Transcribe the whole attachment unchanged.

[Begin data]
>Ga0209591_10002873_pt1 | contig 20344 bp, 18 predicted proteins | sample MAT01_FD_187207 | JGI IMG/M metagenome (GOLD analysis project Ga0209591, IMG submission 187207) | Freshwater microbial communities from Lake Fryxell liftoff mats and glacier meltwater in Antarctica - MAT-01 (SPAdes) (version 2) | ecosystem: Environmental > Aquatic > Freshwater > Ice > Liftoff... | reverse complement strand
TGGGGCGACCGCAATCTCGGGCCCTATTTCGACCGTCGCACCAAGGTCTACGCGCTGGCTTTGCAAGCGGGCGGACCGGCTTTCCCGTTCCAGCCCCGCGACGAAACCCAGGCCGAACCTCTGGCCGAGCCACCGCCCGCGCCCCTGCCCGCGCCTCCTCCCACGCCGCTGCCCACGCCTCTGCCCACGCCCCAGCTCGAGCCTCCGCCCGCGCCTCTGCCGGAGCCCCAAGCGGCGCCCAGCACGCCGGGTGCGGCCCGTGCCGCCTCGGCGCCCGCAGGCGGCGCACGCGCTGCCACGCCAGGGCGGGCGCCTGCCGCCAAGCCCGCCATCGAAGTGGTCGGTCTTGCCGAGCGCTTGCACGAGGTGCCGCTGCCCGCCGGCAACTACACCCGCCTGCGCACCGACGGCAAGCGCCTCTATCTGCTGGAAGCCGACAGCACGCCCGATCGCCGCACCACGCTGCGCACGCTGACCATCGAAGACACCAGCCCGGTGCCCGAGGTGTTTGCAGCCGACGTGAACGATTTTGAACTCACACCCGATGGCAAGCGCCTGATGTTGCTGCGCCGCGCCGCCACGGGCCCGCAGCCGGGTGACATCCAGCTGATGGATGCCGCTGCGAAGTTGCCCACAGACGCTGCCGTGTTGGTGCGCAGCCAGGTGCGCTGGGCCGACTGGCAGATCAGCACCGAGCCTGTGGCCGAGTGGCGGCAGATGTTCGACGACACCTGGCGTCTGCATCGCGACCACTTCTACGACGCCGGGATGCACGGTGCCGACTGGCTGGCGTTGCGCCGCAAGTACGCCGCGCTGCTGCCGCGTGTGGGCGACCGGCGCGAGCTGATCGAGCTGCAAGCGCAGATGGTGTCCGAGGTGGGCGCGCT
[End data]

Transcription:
>Ga0209591_10002873_pt1 | contig 20344 bp, 18 predicted proteins | sample MAT01_FD_187207 | JGI IMG/M metagenome (GOLD analysis project Ga0209591, IMG submission 187207) | Freshwater microbial communities from Lake Fryxell liftoff mats and glacier meltwater in Antarctica - MAT-01 (SPAdes) (version 2) | ecosystem: Environmental > Aquatic > Freshwater > Ice > Liftoff... | reverse complement strand
TGGGGCGACCGCAATCTCGGGCCCTATTTCGACCGTCGCACCAAGGTCTACGCGCTGGCTTTGCAAGCGGGCGGACCGGCTTTCCCGTTCCAGCCCCGCGACGAAACCCAGGCCGAACCTCTGGCCGAGCCACCGCCCGCGCCCCTGCCCGCGCCTCCTCCCACGCCGCTGCCCACGCCTCTGCCCACGCCCCAGCTCGAGCCTCCGCCCGCGCCTCTGCCGGAGCCCCAAGCGGCGCCCAGCACGCCGGGTGCGGCCCGTGCCGCCTCGGCGCCCGCAGGCGGCGCACGCGCTGCCACGCCAGGGCGGGCGCCTGCCGCCAAGCCCGCCATCGAAGTGGTCGGTCTTGCCGAGCGCTTGCACGAGGTGCCGCTGCCCGCCGGCAACTACACCCGCCTGCGCACCGACGGCAAGCGCCTCTATCTGCTGGAAGCCGACAGCACGCCCGATCGCCGCACCACGCTGCGCACGCTGACCATCGAAGACACCAGCCCGGTGCCCGAGGTGTTTGCAGCCGACGTGAACGATTTTGAACTCACACCCGATGGCAAGCGCCTGATGTTGCTGCGCCGCGCCGCCACGGGCCCGCAGCCGGGTGACATCCAGCTGATGGATGCCGCTGCGAAGTTGCCCACAGACGCTGCCGTGTTGGTGCGCAGCCAGGTGCGCTGGGCCGACTGGCAGATCAGCACCGAGCCTGTGGCCGAGTGGCGGCAGATGTTCGACGACACCTGGCGTCTGCATCGCGACCACTTCTACGACGCCGGGATGCACGGTGCCGACTGGCTGGCGTTGCGCCGCAAGTACGCCGCGCTGCTGCCGCGTGTGGGCGACCGGCGCGAGCTGATCGAGCTGCAAGCGCAGATGGTGTCCGAGGTGGGCGCGCT